Ninja (忍者) were a type of warrior who specialized in unconventional warfare such as infiltration, sabotage and assassination during the age of the samurai. Another way of calling them is "shinobi", meaning "those who act in stealth". Ninja employed deception and forgery tactics to take opponents out by surprise. Due to their unorthodox methods which contradicted the way of the warrior (bushido), the ninja were not credited with the same honor as the samurai.
The diverse range of skills practiced by the ninja is called ninjutsu - the art of stealth - and includes training in armed combat, weapon techniques, military strategy, meteorology, geometry and breathing synthesis. Ninjutsu was passed down through generations within families or directly from teacher to a selected one or few disciples. This secrecy in part explains why little factual information exists about the ninja, giving rise to lots of stereotyping of them both within Japan and in the West.
As early as the 11th century, the inhabitants of Iga and Koka gained a reputation for their skills in unconventional warfare. Close to the political center Kyoto, yet distinctly remote due to their rugged terrains, Iga and Koka presented an ideal hideout location for refugees, bandits and losing parties of battles. Many ninja families lived here within autonomously governed communities, developing their martial skills for self defense.
During the age of the warring states in the 15th and 16th centuries, many warlords would hire the ninja of Iga and Koka as mercenaries for their set of unique skills in facilitating the conquest of castles and victories in battles. These were the heydays of the ninja.
Once peace was established in the 17th century, the ninja were mainly employed by the Tokugawa Shogunate to spy on the various regional lords and to guard Edo Castle. During these times, the ninja became greatly romanticized in popular culture, such as kabuki, which led to inaccuracies in the common perception of them. The stereotypes were subsequently exported to the West and further developed to entertain audiences there.
Where to appreciate the ninja today
The best places to appreciate the ninja today are Iga and Koka - the traditional heartlands of the ninja, and Togakushi in Nagano - home of the Togakure school of ninja. These respective regions offer some actual buildings used by the ninja in the past and/or museums which house previously used tools and weapons, thus retaining some level of authenticity.
Other ninja attractions include those found at theme parks and are relatively more commercialized. Ninja scenarios are recreated and ninja shows are staged according to popular conceptions for entertainment. Ninja mansions are a feature at many ninja locations. They are houses built with trapdoors and secret passages, forming mazes which visitors have to find their way through.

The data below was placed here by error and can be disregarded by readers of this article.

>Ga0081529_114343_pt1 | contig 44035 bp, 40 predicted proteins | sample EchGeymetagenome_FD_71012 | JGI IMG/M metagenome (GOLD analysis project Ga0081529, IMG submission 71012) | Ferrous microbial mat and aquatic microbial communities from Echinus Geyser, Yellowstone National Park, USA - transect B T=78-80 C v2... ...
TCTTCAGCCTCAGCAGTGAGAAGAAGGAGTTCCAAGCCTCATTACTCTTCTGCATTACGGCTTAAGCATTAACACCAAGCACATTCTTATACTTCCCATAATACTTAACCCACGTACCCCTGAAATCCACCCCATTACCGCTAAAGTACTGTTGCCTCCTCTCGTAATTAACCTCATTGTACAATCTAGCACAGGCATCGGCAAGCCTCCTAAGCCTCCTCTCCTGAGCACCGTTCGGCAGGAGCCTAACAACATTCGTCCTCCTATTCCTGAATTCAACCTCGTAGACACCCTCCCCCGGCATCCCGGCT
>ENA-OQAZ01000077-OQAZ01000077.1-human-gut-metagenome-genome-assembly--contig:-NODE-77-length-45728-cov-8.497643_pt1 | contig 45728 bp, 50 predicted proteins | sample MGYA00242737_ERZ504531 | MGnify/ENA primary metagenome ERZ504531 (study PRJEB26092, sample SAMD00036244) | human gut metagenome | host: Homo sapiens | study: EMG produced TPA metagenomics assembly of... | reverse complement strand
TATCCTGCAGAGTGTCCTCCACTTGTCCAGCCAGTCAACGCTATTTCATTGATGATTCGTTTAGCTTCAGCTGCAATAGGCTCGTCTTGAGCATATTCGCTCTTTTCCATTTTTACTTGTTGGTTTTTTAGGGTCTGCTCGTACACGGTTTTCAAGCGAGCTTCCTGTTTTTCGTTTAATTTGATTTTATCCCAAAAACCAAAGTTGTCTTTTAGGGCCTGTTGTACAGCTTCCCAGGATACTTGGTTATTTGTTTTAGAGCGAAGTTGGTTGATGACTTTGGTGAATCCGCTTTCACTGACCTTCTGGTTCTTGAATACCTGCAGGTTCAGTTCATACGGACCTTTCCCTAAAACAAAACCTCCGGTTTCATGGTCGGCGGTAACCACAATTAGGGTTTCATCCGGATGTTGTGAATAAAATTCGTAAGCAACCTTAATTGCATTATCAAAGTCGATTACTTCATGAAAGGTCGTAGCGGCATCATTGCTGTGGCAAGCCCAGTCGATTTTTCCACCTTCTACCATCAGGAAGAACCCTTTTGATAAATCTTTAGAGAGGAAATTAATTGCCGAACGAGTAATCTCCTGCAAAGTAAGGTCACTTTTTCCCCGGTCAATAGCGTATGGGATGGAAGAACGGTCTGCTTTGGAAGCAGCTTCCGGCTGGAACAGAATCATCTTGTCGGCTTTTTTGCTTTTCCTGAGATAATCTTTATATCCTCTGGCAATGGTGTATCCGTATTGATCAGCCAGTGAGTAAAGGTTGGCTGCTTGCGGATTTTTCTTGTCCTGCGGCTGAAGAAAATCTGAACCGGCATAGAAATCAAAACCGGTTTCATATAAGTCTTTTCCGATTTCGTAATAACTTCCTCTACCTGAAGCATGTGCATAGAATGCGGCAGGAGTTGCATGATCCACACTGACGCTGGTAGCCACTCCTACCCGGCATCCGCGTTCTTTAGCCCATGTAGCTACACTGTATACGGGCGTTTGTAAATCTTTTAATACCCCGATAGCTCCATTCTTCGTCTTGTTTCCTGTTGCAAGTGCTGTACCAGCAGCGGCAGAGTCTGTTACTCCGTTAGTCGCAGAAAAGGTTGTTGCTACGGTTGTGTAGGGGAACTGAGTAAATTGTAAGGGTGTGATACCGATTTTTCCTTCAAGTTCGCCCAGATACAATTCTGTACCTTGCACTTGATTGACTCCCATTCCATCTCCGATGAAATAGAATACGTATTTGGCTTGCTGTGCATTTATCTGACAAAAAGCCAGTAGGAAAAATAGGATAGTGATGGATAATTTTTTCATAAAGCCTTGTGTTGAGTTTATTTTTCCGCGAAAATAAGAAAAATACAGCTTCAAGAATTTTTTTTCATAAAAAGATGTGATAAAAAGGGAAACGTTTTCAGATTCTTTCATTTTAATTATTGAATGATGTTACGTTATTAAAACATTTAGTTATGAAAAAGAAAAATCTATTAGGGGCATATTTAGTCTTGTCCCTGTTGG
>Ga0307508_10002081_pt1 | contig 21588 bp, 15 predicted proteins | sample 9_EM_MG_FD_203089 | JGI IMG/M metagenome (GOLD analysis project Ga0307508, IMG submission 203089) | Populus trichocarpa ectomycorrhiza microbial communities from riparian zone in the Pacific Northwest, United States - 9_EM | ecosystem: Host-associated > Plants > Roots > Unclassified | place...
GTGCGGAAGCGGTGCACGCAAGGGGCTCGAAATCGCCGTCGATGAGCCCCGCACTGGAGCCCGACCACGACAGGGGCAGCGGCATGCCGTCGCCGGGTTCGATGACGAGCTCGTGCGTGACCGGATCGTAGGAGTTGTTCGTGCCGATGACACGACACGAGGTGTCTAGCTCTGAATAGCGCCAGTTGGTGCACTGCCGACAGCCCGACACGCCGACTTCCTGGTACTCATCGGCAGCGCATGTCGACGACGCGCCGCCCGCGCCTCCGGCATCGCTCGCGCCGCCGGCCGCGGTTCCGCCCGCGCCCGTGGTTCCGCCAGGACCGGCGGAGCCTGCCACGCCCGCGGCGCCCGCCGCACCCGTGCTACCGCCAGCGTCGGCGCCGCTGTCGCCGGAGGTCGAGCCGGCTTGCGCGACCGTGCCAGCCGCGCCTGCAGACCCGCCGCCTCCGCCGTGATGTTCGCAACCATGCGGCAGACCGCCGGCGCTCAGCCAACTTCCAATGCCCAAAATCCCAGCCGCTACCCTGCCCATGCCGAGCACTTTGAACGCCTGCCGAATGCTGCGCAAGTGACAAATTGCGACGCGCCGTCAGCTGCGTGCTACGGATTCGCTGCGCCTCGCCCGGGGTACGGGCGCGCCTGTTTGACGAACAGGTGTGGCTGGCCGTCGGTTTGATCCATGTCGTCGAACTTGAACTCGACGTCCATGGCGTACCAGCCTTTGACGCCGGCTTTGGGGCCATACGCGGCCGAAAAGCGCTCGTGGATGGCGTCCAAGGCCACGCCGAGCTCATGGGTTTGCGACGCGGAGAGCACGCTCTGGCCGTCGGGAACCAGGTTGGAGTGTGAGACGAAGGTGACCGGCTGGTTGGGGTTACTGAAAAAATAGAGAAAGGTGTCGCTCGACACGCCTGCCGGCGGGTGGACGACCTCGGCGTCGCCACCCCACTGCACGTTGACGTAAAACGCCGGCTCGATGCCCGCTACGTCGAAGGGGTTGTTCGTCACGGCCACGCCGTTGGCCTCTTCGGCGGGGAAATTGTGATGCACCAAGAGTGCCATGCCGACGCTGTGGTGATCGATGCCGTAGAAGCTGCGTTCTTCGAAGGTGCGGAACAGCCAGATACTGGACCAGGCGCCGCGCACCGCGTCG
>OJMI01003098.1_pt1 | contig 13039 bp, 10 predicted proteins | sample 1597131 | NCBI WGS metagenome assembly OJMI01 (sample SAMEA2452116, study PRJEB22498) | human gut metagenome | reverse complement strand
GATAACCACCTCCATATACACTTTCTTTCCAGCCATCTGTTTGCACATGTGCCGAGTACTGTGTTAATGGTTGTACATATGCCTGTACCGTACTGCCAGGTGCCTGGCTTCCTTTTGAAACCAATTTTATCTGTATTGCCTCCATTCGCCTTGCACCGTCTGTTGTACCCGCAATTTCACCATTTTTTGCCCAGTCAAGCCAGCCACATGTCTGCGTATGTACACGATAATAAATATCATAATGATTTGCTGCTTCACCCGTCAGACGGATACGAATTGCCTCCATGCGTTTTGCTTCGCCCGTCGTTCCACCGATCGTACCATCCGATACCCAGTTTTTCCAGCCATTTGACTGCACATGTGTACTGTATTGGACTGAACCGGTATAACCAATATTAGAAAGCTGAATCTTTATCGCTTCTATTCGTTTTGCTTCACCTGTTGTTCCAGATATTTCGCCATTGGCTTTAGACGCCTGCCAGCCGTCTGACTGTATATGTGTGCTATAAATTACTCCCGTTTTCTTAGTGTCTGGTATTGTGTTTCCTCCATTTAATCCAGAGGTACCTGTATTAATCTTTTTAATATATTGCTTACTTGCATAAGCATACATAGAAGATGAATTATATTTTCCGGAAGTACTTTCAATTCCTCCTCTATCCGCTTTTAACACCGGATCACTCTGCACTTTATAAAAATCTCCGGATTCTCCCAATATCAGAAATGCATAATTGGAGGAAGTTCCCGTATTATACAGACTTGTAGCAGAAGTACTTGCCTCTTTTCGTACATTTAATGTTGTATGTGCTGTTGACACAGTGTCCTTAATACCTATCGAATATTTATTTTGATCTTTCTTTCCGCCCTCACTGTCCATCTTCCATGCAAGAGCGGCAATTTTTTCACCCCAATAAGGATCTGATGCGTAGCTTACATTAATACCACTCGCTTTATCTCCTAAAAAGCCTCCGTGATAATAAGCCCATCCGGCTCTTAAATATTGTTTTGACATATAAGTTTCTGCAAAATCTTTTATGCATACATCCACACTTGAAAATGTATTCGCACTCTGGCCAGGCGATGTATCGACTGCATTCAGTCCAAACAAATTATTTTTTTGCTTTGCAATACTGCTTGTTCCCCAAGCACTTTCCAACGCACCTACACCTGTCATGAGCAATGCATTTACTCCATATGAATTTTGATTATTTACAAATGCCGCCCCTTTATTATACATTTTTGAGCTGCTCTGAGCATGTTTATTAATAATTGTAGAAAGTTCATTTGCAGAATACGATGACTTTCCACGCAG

The small but well done Iga Ninja Museum consists of a ninja residence with revolving walls, trap doors and hidden compartments, exhibition halls displaying ninja tools, gadgets and weapons, and a demonstration zone with spectacular shows featuring ninja skills and real weapons.
The Koka Ninja Village is remote, rural and run-down. Attractions include a house with secret doors and hidden compartments, a simple museum displaying various manuals and tools utilized by the Koka Ninja, a secret tunnel under a well and a throwing star throwing range.
This close to 300 year old mansion used to be resided in by ninja and appears like an ordinary house from the outside; inside however, it is equipped with many ingenious traps and devices. Visitors are allowed to explore the house and discover its various trapdoors and secret passages.
This museum showcases tools and weapons used by the ninja of the Togakure school as well as many interesting photographs of them practicing various techniques in warfare and infiltration. There is also a very entertaining ninja mansion with a labyrinth of many secret doors, passages and contraptions. Closed in winter.
Located in the same area, this small theme park features ninja mansions, obstacle courses and jungle gyms. The idea is to have fun whilst pretending to be a ninja undergoing training. The park targets children, but some of its attraction are also fun for adults. Closed in winter.
This temple earned its nickname because of its many deceptive defenses, aimed at guarding against possible intruders or attack. Guided tours in Japanese are conducted to introduce its hidden tunnels, secret rooms, traps, and labyrinth of corridors and staircases.
Nikko Edomura (Edo Wonderland) is a history-based theme park recreating Japanese town life during the Edo Period. Ninja-related attractions include a maze, the Ninja House of Illusion and live ninja performances on stage.
Film set and theme park in one, the Eigamura features a collection of replicas of traditional Japanese buildings. Ninja-related attractions include a ninja mansion featuring a labyrinth, ninja shows and a throwing star (shuriken) throwing range. It is also possible to dress up and get photographed in more than 30 attires including samurai, geisha and ninja attires.
Tokyo and Kyoto
These ninja-themed restaurants in Tokyo and Kyoto come with waiters and waitresses dressed as ninja and dishes presented in ninja-related ways. The Kyoto location also features a small maze.
Several travel companies offer tour packages that allow participants to put on a samurai armor or ninja costume, learn about the various weapons and techniques, and in some cases take part in a mock battle. One of these companies, Japanican, offers several samurai and ninja tours.